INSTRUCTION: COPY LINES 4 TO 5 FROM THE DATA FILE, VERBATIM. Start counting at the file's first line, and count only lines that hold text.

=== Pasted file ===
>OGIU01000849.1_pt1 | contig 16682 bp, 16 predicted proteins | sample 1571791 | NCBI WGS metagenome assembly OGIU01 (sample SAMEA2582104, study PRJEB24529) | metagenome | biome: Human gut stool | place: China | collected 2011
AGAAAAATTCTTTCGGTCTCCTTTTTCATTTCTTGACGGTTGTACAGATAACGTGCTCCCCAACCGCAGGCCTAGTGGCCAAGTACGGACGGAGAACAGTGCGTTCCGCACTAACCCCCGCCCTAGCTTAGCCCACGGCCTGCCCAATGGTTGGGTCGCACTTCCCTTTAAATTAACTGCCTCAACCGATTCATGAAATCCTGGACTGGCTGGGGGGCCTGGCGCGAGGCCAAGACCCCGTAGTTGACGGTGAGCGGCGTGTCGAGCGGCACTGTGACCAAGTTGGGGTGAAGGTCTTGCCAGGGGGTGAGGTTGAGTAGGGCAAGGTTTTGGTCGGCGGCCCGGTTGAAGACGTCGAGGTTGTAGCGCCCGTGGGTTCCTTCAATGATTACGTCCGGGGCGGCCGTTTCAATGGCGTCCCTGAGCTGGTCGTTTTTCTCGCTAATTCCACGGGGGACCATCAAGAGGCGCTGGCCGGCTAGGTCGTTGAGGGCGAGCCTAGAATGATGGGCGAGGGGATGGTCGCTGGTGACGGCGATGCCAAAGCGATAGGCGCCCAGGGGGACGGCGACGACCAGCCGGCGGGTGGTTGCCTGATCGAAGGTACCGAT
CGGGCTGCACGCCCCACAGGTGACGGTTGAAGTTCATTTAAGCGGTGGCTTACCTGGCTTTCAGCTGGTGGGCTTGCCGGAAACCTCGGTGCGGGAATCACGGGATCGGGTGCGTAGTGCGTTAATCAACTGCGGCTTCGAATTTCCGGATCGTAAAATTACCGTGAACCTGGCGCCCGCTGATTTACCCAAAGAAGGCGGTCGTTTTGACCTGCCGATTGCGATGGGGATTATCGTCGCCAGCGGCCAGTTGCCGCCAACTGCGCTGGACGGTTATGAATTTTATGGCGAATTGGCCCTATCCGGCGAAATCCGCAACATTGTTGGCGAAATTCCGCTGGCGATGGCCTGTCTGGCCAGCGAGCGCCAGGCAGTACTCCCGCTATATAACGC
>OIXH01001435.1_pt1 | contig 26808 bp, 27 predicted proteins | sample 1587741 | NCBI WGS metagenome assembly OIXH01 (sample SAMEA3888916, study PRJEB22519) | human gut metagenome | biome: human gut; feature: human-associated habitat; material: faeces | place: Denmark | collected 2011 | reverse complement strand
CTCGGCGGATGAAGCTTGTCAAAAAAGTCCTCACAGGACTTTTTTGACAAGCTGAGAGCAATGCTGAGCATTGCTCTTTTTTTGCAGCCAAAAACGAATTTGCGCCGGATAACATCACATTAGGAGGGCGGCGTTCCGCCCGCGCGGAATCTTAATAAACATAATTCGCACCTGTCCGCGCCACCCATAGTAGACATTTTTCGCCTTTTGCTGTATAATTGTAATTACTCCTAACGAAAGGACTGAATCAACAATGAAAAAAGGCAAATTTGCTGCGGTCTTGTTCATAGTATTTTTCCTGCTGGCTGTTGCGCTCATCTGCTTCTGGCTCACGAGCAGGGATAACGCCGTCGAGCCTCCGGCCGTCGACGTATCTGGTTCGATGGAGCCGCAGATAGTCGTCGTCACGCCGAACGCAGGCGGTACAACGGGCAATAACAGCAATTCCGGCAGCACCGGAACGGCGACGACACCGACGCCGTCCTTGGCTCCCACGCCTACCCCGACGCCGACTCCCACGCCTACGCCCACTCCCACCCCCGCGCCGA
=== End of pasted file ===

>OIXH01001435.1_pt1 | contig 26808 bp, 27 predicted proteins | sample 1587741 | NCBI WGS metagenome assembly OIXH01 (sample SAMEA3888916, study PRJEB22519) | human gut metagenome | biome: human gut; feature: human-associated habitat; material: faeces | place: Denmark | collected 2011 | reverse complement strand
CTCGGCGGATGAAGCTTGTCAAAAAAGTCCTCACAGGACTTTTTTGACAAGCTGAGAGCAATGCTGAGCATTGCTCTTTTTTTGCAGCCAAAAACGAATTTGCGCCGGATAACATCACATTAGGAGGGCGGCGTTCCGCCCGCGCGGAATCTTAATAAACATAATTCGCACCTGTCCGCGCCACCCATAGTAGACATTTTTCGCCTTTTGCTGTATAATTGTAATTACTCCTAACGAAAGGACTGAATCAACAATGAAAAAAGGCAAATTTGCTGCGGTCTTGTTCATAGTATTTTTCCTGCTGGCTGTTGCGCTCATCTGCTTCTGGCTCACGAGCAGGGATAACGCCGTCGAGCCTCCGGCCGTCGACGTATCTGGTTCGATGGAGCCGCAGATAGTCGTCGTCACGCCGAACGCAGGCGGTACAACGGGCAATAACAGCAATTCCGGCAGCACCGGAACGGCGACGACACCGACGCCGTCCTTGGCTCCCACGCCTACCCCGACGCCGACTCCCACGCCTACGCCCACTCCCACCCCCGCGCCGA